Saturday could be the day that eight Republican leaders decide their candidate for a special election in the 27th Congressional District.
But even the four announced candidates – and possibly a new fifth entrant – seeking the post say that’s all they know. They await a last minute summons to a Saturday meeting that party leaders are keeping secret, and have no idea when, where or who will be chosen.
One source familiar with the situation said a new candidate – Lewiston native Jeff Freeland – began expressing interest in running late on Friday. He was not available for comment, but works in the White House as a special assistant to the president, and could emerge as a major figure in a race that has revolved around support for President Trump.
Meanwhile, the sudden secrecy imposed by the “electorate of eight” that will name the GOP candidate to succeed former Rep. Chris Collins following his Sept. 30 resignation is not sitting well with the contestants.
“If this process is supposed to be open and transparent, then I have no problem letting in the media for interviews and a final vote,” said Stefan I. Mychajliw Jr., the Erie County comptroller and one of four candidates seeking the leader’s nod. “Let the public see what’s exactly taking place, because reasonable people could be distrustful of a process involving eight people in a back room in secret.”
State Sen. Robert G. Ortt of North Tonawanda, another candidate, noted state election law has thrust upon the eight county leaders the responsibility of naming a special election candidate. But he has harbored “concerns about the process from the beginning.”
“It’s important for the chairmen to think about how their constituents and committee people will view this process,” he said. “My greatest concern is what if I come out of the process winning and I have to defend it.”
Only Livingston County Chairman John Pauer and Niagara County Chairman Rich Andres spoke with by The Buffalo News on Friday. Others closely involved with the process, including Erie County Chairman Karl J. Simmeth Jr. and the office of state Chairman Nicholas A. Langworthy, did not return calls seeking information about the meeting.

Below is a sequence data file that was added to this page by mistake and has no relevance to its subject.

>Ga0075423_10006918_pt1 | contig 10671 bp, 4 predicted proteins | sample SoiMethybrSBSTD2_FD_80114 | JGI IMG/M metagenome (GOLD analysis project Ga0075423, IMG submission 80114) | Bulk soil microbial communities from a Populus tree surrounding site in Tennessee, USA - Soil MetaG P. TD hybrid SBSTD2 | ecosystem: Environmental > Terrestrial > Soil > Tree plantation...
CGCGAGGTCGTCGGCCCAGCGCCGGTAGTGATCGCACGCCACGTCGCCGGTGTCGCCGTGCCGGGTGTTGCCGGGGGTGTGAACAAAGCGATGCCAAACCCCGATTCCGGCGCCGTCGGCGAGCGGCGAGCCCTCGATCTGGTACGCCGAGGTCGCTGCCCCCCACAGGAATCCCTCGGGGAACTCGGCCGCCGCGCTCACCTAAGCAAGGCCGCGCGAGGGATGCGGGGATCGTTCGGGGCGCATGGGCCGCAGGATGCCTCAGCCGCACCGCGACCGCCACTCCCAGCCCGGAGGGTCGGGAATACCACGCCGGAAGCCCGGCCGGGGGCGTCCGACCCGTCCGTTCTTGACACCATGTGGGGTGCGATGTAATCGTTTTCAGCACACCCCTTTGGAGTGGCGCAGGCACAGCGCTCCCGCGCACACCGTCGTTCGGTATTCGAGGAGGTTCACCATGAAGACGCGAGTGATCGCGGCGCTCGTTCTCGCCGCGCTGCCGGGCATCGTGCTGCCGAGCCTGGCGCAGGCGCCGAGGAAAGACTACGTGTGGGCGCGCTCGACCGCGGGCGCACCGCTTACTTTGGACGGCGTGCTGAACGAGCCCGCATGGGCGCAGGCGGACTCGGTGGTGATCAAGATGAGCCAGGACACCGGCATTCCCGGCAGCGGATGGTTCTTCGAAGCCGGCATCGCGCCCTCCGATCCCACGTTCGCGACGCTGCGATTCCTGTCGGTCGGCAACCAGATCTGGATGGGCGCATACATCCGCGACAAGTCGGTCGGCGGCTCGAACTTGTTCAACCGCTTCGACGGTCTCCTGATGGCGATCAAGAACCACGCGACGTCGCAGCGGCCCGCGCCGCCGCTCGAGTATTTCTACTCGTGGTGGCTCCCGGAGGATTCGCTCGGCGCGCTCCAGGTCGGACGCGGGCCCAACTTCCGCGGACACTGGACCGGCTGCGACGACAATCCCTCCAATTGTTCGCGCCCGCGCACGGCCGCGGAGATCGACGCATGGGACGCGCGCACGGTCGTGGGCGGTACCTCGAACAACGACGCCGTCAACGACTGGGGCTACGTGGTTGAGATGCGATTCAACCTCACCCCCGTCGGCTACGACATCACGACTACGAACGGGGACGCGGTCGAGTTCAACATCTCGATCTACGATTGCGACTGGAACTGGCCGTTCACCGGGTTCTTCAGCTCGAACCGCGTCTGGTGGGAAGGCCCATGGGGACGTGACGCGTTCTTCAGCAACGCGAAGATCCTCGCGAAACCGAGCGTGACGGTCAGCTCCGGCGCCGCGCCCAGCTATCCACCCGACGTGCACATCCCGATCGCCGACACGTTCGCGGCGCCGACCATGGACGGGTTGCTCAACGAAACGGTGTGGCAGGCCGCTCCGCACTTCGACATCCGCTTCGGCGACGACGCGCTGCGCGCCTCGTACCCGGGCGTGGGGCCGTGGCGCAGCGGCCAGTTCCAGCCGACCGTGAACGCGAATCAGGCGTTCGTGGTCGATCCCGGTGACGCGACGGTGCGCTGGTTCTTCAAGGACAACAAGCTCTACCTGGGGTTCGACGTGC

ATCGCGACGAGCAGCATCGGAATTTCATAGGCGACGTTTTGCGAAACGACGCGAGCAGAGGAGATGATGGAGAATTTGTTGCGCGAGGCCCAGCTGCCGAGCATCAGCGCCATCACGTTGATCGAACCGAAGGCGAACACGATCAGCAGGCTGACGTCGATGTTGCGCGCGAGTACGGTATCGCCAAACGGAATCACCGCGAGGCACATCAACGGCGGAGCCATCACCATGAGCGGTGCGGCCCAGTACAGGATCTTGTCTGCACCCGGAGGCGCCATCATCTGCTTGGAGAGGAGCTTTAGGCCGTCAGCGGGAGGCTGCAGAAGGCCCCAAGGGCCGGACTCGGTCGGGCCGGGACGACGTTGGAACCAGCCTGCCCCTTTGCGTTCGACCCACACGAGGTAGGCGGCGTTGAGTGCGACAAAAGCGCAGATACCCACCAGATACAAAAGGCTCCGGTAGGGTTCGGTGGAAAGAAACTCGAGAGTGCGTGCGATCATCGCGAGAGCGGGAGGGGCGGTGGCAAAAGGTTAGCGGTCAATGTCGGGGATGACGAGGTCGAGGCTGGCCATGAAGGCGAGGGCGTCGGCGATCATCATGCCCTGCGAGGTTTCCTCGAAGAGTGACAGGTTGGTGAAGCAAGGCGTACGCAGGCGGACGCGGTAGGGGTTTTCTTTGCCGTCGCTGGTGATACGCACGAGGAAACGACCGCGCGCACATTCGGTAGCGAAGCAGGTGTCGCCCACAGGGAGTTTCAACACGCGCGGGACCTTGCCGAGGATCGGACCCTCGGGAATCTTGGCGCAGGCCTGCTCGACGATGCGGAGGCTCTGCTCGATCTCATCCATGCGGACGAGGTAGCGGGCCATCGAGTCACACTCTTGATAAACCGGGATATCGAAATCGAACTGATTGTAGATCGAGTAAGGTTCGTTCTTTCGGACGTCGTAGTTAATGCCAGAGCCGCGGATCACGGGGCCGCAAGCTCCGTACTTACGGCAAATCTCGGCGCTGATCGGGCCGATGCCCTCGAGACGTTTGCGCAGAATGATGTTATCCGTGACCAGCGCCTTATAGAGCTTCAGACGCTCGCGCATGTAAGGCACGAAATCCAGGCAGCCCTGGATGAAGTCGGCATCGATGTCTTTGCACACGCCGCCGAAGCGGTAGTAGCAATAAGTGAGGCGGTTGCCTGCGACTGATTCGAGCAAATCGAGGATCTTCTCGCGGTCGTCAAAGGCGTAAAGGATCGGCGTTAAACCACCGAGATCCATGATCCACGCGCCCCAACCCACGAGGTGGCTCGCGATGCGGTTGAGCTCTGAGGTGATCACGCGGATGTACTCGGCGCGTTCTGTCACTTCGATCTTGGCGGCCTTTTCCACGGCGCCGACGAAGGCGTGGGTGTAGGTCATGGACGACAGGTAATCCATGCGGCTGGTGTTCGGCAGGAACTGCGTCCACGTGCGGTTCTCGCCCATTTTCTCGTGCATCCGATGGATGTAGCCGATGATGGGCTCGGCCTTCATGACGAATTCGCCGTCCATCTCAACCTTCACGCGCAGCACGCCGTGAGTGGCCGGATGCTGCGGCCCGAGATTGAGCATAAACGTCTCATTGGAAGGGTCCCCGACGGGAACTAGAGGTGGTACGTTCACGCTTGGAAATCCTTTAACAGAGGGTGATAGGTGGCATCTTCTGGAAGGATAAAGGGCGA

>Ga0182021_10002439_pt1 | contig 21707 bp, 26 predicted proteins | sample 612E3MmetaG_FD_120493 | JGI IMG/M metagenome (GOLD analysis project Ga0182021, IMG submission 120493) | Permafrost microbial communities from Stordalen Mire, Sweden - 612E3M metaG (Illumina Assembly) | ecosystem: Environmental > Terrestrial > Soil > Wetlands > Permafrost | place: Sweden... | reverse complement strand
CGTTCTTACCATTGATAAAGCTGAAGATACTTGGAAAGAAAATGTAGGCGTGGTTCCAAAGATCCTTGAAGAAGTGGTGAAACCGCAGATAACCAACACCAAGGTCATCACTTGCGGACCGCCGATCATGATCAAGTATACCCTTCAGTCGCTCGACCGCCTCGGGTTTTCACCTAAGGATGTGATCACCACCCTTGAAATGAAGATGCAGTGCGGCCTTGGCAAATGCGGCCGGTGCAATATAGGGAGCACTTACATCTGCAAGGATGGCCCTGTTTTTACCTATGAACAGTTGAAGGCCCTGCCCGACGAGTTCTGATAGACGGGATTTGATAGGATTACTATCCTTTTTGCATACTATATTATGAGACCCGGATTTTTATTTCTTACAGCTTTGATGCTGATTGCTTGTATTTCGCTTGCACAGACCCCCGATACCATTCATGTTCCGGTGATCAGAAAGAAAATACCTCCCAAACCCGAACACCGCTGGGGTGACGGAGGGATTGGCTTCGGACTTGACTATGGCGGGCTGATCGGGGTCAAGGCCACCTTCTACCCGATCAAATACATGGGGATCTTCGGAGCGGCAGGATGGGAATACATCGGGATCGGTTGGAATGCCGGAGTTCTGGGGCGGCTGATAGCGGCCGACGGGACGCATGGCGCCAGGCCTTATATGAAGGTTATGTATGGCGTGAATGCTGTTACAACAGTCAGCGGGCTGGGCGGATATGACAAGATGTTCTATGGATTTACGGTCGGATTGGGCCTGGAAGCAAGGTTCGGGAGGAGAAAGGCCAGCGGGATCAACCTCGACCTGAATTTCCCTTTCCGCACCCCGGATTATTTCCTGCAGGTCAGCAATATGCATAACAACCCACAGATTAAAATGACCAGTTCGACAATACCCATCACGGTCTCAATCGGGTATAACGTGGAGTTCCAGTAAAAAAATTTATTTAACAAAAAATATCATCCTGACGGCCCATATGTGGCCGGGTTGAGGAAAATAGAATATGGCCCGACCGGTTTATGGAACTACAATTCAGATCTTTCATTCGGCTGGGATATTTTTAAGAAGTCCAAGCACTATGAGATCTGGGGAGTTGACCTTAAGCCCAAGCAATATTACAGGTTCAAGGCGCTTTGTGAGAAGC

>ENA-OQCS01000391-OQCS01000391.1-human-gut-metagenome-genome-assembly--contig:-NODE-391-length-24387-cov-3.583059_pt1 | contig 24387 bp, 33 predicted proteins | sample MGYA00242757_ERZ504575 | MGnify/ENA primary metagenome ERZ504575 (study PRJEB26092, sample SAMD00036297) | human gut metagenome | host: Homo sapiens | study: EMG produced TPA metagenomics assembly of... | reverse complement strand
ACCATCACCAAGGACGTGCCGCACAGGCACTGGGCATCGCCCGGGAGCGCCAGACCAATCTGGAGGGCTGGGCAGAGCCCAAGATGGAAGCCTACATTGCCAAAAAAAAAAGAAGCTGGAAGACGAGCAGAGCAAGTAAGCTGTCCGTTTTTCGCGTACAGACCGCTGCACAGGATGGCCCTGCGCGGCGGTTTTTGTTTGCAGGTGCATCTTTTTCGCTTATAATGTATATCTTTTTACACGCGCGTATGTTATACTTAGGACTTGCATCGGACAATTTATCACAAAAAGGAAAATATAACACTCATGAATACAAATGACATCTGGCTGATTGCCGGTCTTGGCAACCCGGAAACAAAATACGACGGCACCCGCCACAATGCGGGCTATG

Nevertheless, Andres said Friday that he expects a Saturday conclave to take place.
“I have been told I have to be somewhere, some time, but I don’t know the location,” he said.
Pauer, meanwhile, said he also has no idea of when or where.
“It’s tomorrow morning someplace,” he said Friday.
Andres told The News earlier this week that the eight county leaders would meet Saturday to at least interview the four candidates, who also include State Sen. Christopher L. Jacobs and former Darien Town Justice Beth A. Parlato. Pauer said he thinks several of the county leaders fear a “circus” featuring reporters or even protesters to disrupt the proceedings.
“They’re trying to tamp it down,” Pauer said, pointing to a 2018 meeting at Batavia Downs to discern a Collins replacement candidate soon after the then-congressman’s indictment on federal insider trading charges.
”It got a little out of control back then in Batavia,” he said.
“It was a little weird,” Andres added, “but not impossible to navigate.”
Ortt said he also believed the party leaders were attempting to avoid reporters.
“If you run for Congress you better get used to it,” he said. “I have no problem if the media is there.”
Also on Friday, Jacobs said the county leaders are “doing the best they can” under the circumstances they have been handed, but noted “this decision should have happened months ago.”
“Nate McMurray is ready to go,” he said Friday of the Democratic candidate. “We need to get going, and I’m ready to do it if chosen. I would like to see a decision tomorrow.”
Jacobs also said Friday he will likely not run in the June 23 Republican primary if county leaders choose someone else for the special election.
“If I’m not the candidate, then I think there is a high likelihood of a loss,” he said of the special election. Ortt said he hopes for a Saturday decision, too.
“I can’t see any argument for continuing much beyond that,” he said.
Parlato does not expect the nomination of party leaders, and is committed to running in the primary. Ortt is viewed as strong competition for Jacobs in the immediate contest, but he and Mychajliw say they will evaluate the situation should they not be selected.
“I would not rule it out,” Ortt said. “I want to see how it goes, and would have to be able to see a path to victory.”
Jacobs also told The News editorial board he is supported by Erie County, which will cast 40% of the weighted vote. Ortt said he enters with backing from Niagara, Orleans and Ontario counties, along with a fourth county he would not disclose. But it appeared on the eve of the scheduled leaders’ meeting that no candidate had gained the 50% plus one vote to ensure a nomination.
As a result, Livingston’s Pauer is now expected to attract significant attention as a decision nears. He controls only a tiny percentage of the weighted vote, but could prove a kingmaker.
“I’ve been told that,” he said. “I want to hear what everyone has to say and go from there. There are no foregone conclusions.”
Mychajliw, meanwhile, is also not expected to gain the leaders’ backing. But he released a list of 11 town chairmen, supervisors and highway superintendents from southern Erie County supporting the candidacy he officially announced earlier in the week.
“Stefan Mychajliw is a true conservative,” said Aurora GOP Chairman Earl Jann. “He supported President Trump when it wasn’t popular. Most important, he’s loyal to the Erie County GOP.”
And a Washington political action committee called Hardworking Americans on Friday night released a new digital ad for Parlato.
“We support her as an outsider who is the best candidate to tame the swamp and take on the Trump agenda,” said spokesman Stu Sandler.